Teacher evaluations and Common Core implementation can wait. According to this valuable National Affairs compendium, our education system suffers from more basic ailments. In fact, all policies that have been pushed over the last few decades—from those that relate to the tax code to healthcare, social security to monetary policy—are unsustainable. In his introductory chapter, National Affairs editor Yuval Levin argues that, for decades, America has been slowly (and seemingly inevitably) marching toward becoming a “technocratic welfare state.” Yet, thanks to current social and financial circumstances, that social-democratic ideal is no longer viable. According to Levin, we have “perhaps a decade” to fix things before economic catastrophe strikes. Luckily, the nineteen luminaries who contributed to the volume provide an impressive if occasionally contradictory package of solutions to many of these problems, solutions that, properly implemented, would fundamentally overhaul the shape of American policy and save us from fiscal collapse and public dependence on the “welfare” state. While only two chapters (by Fordham’s Chester Finn and AEI’s Rick Hess) explicitly address schools, all approach systemic flaws with a refreshing aversion to bureaucracy that would serve our education system well. In particular, Josh Barro’s playbook for overhauling public-sector pensions—don’t just target new hires, ditch the defined-benefit model, and consider buying out existing benefits—represents an ambitious and transformative plan (one the education system would be wise to follow). The volume is unapologetically radical: Its recommended reforms are more fundamental than even the GOP is ready to embrace. But they might just be what is necessary to make America’s institutions, schools among them, more democratic, efficient, and effective.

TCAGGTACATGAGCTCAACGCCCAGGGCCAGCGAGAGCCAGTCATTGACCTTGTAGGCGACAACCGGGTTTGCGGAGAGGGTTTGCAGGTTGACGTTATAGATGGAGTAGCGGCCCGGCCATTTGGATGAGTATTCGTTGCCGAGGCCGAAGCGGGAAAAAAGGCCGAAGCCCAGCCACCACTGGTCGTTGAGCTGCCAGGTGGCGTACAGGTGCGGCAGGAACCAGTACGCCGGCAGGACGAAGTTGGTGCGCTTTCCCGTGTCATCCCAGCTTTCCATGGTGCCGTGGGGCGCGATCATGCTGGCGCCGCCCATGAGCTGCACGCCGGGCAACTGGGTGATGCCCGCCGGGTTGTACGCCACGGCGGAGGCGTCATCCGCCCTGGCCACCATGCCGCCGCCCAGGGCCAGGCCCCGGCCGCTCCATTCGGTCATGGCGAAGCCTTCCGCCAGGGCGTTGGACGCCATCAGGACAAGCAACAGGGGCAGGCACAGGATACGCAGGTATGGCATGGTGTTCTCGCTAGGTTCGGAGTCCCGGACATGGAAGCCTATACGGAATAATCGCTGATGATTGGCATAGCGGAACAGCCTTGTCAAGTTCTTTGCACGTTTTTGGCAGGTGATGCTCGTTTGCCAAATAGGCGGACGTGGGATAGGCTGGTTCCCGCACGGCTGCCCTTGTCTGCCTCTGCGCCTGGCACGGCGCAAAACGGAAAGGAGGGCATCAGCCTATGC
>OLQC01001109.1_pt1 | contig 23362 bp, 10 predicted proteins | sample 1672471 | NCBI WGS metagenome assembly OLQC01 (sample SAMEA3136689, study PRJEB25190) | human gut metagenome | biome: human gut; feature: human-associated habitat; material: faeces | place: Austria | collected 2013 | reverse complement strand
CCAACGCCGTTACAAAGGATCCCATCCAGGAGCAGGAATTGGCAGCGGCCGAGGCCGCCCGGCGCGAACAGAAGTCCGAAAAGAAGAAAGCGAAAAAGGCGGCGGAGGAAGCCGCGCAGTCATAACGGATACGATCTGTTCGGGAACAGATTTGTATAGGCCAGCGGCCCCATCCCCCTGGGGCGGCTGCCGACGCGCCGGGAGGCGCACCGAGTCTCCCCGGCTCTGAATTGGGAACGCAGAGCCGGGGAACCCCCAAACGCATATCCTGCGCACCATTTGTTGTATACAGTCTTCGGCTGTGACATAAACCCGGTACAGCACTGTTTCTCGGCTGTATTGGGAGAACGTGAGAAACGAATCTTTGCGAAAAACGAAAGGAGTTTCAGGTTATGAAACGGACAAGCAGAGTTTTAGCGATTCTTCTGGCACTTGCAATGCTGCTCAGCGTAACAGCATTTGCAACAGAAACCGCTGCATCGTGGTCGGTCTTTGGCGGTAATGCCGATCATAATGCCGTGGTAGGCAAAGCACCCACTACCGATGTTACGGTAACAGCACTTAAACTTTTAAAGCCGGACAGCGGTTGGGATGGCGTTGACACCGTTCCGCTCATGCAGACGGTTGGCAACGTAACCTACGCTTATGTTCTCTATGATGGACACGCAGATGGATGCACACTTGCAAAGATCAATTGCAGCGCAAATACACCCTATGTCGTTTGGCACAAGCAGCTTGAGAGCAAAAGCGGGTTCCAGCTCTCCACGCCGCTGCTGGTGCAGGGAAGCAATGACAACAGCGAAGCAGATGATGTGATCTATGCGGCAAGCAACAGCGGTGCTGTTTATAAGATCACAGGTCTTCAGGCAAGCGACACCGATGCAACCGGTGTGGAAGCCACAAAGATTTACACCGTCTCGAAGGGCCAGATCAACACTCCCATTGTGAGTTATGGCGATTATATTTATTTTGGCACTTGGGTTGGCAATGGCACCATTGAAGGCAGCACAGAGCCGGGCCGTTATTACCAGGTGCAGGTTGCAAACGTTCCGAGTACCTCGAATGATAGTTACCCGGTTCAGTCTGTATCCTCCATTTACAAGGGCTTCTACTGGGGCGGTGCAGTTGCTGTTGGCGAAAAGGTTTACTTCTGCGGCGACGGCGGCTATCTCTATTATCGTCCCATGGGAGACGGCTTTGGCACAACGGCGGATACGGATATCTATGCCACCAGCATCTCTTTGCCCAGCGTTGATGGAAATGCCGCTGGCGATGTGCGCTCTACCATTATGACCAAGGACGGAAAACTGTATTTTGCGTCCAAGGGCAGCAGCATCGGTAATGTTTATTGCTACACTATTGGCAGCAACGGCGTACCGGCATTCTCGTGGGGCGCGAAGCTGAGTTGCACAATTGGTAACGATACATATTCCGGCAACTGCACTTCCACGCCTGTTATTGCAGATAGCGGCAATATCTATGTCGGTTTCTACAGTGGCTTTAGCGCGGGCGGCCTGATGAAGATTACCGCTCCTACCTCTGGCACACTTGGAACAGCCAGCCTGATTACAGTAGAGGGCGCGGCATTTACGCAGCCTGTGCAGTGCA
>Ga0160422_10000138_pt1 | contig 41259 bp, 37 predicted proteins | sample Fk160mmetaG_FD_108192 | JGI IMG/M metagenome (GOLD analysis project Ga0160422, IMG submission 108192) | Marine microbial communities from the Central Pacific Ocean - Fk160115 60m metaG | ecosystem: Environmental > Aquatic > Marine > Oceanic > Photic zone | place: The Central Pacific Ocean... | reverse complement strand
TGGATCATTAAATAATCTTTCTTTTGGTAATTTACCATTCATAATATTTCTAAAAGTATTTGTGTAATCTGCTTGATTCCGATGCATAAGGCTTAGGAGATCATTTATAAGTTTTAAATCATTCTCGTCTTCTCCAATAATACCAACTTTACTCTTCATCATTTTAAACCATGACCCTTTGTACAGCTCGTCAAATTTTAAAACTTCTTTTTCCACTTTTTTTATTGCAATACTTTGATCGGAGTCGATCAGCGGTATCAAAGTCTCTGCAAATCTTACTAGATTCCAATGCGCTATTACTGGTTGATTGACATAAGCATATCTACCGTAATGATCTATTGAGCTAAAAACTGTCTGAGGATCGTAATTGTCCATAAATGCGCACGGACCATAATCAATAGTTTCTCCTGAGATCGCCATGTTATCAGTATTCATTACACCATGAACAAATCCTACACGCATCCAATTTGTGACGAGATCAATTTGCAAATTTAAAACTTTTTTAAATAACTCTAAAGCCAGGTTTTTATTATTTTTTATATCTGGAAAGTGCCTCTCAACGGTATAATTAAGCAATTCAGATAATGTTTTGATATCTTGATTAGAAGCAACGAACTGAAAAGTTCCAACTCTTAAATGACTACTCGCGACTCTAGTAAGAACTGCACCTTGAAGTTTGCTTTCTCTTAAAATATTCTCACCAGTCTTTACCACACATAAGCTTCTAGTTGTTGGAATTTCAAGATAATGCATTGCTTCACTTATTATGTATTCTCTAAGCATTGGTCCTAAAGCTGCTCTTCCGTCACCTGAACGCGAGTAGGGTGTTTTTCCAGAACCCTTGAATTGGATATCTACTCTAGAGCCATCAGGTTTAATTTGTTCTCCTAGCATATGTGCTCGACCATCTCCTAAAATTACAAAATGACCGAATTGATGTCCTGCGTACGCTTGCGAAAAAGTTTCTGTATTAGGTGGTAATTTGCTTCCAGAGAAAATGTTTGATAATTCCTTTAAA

SOURCE: Yuval Levin and Meghan Clyne, eds., A Time for Governing: Policy Solutions from the Pages of National Affairs (New York: Encounter Books, 2012).

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